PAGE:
Monthly Archives May 2016

Not quite the wrecking ball some hoped it would be, this week’s Supreme Court decision in Spokeo v. Robins created a crack just wide enough to allow a new wave of Article III standing arguments in private actions for statutory violations. As we discussed in our earlier post, Spokeo is a website that provides users with information about other individuals, including contact data, age, occupation, economic health, and wealth level.  The plaintiff, Thomas Robins, alleged willful violation of the Fair Credit Reporting Act (FCRA) because Spokeo’s website described him inaccurately—as a married 50-year-old, with children, and a high income.  None of the information was correct.  Robins alleged that the inaccurate information injured him when he searched for employment because potential employers saw him as someone who would expect a higher income and likely would be unwilling to relocate.  The district court dismissed the case for lack of Article III standing;…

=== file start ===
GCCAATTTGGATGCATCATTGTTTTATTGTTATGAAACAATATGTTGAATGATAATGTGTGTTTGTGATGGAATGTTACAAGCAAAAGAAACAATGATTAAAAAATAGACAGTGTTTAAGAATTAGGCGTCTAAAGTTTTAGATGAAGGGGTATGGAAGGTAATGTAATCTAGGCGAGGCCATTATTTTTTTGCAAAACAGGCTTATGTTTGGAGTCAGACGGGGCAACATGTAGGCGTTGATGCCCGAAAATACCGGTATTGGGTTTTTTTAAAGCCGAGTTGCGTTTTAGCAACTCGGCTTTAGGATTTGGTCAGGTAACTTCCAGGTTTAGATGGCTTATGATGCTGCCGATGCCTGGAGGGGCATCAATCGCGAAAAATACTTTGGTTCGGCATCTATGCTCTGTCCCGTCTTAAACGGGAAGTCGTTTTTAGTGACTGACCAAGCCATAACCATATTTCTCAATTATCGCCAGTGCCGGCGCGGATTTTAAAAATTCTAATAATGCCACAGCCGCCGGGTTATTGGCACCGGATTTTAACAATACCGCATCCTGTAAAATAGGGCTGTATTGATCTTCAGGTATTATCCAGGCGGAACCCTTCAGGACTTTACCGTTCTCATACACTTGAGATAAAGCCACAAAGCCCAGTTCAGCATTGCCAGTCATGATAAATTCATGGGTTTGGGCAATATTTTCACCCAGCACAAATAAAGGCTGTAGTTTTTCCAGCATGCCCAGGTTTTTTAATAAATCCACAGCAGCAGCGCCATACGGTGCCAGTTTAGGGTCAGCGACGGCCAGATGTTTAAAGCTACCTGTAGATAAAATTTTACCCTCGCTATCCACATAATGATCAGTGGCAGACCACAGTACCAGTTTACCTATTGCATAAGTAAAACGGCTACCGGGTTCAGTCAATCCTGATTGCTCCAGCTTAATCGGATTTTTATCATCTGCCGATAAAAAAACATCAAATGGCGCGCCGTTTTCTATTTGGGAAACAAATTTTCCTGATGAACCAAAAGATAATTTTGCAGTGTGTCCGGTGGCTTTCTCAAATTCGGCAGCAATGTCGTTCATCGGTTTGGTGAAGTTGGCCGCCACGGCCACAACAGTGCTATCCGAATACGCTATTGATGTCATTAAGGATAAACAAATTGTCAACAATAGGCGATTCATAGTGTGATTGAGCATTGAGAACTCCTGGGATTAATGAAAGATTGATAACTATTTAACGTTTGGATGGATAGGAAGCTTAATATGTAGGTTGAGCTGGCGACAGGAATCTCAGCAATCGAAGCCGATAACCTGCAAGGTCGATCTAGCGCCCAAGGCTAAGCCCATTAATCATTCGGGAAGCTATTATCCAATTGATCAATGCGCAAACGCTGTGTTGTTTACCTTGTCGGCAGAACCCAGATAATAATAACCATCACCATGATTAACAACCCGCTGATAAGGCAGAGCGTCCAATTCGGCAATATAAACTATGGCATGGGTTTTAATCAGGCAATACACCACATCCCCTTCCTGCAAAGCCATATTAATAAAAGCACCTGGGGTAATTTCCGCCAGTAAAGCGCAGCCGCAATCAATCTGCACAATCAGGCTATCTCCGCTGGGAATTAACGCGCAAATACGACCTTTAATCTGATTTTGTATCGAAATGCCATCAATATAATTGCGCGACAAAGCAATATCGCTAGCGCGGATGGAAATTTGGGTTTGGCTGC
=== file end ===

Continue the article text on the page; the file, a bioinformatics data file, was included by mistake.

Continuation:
Plaintiffs can no longer base Missouri Merchandising Practices Act (“MMPA”) claims on sales “puffery”—i.e., exaggerated statements upon which no reasonable consumer would rely, or vague or highly subjective claims of product superiority. That’s the message from Hurst v. Nissan N. Am., Inc., No. WD 78665, 2016 WL 1128297 (Mo. Ct. App. Mar. 22, 2016). In Hurst, Plaintiffs alleged that Nissan violated the MMPA by making representations that “tended to create a false impression” about the quality of its “FX” sport utility vehicles, some of which developed dashboard bubbling from heat and humidity. Id. at *3. In particular, the FX’s marketing materials displayed FX dashboards and stated that the FX contained “premium automotive machinery” and “room for everything except compromise” and that the FX was “a superior product representing excellent value,” “uncompromising,” and “premium.” Id. at *4. The trial court certified a class of 326 Missourians who purchased Infiniti’s FX35 and…

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